Tuesday, 4 October 2016

The Theme Of Innocence Lost In Poul Anderson's Time Patrol Series

Perhaps some of these quotations make sense only in context so please read or reread Anderson's texts!

"It was a peculiar feeling to read the headlines and know, more or less, what was coming next. It took the edge off, but added a sadness, for this was a tragic era." (Time Patrol, p. 17)

"Everard was interested in Victorian London, almost captivated in spite of the grime and poverty. Whitcomb got a faraway look in his eyes. 'I'd like to have lived here,' he said.
"'Yeah? With their medicine and dentistry?'
"'And no bombs falling.' Whitcomb's answer held a defiance." (p. 28)

Whitcomb will get his wish. Sometimes innocence can be regained.

"The Jute clanked off, shaking his head dolefully. All these newfangled notions!" (p. 36)

"Mary was in Whitcomb's arms, shuddering and weeping. The poor, damned babes in the woods!" (p. 50)

"Everard climbed weakly aboard the hopper. And when he got off again, a decade had passed." (p. 53)

Chronologically, this is true. He has traveled from 1944 (p. 44) to 1954 (p. 52). But the concluding sentence reads as though Everard feels the weight of a decade of experience on his shoulders after a single instantaneous time jump.

"'...how long as it been for you, Manse? How many years have you rung up, in how many different epochs, since you were Keith's best man?'" (p. 56)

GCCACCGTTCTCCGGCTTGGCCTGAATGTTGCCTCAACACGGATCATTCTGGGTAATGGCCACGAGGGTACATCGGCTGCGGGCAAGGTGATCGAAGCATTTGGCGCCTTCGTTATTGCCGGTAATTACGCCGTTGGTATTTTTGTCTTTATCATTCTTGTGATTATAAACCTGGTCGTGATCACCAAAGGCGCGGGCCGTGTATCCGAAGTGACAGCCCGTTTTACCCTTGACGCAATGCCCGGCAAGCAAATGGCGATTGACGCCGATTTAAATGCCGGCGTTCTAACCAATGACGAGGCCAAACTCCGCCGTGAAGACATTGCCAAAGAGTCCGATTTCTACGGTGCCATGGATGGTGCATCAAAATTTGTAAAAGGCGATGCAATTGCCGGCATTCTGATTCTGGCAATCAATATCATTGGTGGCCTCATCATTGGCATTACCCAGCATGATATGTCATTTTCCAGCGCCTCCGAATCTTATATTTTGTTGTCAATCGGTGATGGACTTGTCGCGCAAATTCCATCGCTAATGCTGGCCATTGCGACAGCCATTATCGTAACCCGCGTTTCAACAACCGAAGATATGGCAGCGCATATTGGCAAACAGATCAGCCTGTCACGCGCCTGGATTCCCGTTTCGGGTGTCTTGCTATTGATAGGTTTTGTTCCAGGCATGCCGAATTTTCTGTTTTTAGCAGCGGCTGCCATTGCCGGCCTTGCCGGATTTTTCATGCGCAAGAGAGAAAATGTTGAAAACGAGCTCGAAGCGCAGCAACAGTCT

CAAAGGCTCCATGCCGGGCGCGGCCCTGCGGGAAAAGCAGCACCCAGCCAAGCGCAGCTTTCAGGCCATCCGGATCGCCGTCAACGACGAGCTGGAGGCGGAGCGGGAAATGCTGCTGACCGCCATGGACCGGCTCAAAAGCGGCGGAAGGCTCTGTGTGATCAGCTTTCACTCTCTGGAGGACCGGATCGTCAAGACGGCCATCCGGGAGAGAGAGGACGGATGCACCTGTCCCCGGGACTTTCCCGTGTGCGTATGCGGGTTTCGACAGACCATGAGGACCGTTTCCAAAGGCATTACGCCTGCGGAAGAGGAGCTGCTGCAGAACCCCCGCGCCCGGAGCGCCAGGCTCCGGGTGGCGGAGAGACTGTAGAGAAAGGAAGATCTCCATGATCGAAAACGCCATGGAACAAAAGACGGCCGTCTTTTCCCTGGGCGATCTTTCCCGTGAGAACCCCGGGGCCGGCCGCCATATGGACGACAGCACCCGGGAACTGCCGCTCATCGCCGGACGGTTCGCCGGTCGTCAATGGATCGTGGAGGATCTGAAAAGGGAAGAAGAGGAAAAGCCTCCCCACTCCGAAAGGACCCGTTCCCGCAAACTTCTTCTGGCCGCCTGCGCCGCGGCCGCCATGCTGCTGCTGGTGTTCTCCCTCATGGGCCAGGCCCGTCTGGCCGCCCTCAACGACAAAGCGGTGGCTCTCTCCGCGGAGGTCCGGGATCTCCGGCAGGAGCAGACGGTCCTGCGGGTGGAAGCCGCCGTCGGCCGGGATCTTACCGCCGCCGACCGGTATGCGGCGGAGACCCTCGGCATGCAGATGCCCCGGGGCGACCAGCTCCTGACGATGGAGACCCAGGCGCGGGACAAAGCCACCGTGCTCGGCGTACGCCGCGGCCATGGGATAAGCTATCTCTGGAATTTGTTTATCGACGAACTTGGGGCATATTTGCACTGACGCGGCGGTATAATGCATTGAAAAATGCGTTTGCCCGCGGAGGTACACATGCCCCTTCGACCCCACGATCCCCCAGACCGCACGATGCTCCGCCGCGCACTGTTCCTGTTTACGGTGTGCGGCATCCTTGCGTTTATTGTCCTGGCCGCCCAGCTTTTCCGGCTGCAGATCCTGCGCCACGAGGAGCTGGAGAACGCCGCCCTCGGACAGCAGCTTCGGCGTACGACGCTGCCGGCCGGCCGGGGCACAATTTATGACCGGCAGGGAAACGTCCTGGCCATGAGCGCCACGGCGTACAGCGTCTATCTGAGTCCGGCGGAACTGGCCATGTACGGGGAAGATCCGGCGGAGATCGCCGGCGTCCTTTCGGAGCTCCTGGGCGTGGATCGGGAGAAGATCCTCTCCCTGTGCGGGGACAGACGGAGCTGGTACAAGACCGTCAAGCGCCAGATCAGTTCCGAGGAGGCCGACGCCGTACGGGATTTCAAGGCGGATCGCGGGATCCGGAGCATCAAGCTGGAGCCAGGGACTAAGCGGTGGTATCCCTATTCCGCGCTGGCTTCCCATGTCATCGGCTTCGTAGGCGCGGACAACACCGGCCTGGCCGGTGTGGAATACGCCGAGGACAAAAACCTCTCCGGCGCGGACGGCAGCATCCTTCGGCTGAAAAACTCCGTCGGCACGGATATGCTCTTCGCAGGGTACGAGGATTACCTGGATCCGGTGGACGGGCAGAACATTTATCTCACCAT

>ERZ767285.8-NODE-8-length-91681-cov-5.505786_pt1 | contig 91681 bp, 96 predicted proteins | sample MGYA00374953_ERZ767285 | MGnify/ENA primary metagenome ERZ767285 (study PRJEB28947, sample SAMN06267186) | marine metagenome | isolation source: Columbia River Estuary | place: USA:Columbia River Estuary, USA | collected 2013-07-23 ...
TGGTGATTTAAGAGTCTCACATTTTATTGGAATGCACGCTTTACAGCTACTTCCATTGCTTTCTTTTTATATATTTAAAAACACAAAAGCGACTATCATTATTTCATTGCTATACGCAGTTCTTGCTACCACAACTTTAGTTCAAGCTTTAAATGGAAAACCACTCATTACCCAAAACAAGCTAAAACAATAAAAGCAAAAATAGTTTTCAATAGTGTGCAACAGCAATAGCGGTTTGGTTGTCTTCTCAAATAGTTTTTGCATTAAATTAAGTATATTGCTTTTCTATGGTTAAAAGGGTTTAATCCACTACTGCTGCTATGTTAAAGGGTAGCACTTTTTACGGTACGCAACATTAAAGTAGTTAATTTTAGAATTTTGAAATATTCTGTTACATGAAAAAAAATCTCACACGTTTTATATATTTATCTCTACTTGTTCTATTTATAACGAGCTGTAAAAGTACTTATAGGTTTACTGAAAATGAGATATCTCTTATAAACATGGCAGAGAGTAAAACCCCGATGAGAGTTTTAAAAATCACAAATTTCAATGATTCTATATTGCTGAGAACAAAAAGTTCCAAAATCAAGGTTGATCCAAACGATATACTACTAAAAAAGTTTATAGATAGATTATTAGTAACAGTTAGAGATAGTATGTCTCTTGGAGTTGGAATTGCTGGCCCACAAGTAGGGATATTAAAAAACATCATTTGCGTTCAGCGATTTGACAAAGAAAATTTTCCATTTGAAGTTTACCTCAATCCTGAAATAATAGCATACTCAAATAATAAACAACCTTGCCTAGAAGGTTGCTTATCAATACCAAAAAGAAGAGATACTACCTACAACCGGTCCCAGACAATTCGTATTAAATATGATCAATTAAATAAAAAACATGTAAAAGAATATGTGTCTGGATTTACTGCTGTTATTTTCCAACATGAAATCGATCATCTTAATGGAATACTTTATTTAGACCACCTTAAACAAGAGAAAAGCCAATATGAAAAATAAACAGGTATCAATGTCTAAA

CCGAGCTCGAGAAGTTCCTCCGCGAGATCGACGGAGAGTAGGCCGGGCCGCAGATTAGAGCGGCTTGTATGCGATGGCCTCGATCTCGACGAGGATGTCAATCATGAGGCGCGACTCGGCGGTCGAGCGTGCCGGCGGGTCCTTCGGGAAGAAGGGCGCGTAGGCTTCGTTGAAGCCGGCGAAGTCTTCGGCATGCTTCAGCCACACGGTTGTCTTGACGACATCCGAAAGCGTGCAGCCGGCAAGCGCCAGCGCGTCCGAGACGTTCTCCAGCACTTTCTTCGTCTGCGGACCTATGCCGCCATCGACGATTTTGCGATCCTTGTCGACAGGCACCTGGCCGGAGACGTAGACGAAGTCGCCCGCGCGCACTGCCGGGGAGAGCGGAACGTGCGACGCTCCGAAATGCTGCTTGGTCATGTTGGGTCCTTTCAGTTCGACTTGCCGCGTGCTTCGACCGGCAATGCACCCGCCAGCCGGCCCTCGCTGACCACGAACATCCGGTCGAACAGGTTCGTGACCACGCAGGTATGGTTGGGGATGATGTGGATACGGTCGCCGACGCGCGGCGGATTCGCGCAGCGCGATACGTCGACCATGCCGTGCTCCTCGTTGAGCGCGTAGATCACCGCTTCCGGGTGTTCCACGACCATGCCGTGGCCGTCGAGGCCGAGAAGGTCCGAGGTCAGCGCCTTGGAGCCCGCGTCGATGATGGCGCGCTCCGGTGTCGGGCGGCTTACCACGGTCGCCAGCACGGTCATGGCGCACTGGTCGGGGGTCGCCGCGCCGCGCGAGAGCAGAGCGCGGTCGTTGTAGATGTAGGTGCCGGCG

"Manse Everard entered Pasargadae as if into a springtime of hope." (p. 67)

"...as if..." The entire message of the series is that peaceful civilizations pass.

"'Let's go back. It's been a long time. Even if it never happened.'
"'Uh-huh.' Everard seemed more grim than a victorious rescuer should be. 'It never happened.'" (p. 111)

"'Oh, Keith, welcome home,' said the high small voice.
"Home! he thought. God!" (p. 112)

I think that the feel of these passages comes through even if their context is not known or not remembered. These quotations are taken only from the first two installments of the series.

1 comment:

Sean M. Brooks said...

Kaor, Paul!

I can certainly see why Everard was so interested in Victorian London. Those were the days, after all, when Western civilization was at its most calmly self confident, before the gunshots of Sarajevo shattered a whole world.

What I thought, as regards the text where "Everard climbed weakly aboard the hopper," was how STUNNED he was from meeting a Danellian.

And the problem for Keith Denison, when he exclaimed to himself "Home!" was that he would need to "re-acculterate" himself to living with Cynthia, to living in very different times. To "power down" from no longer speaking and thinking like a king.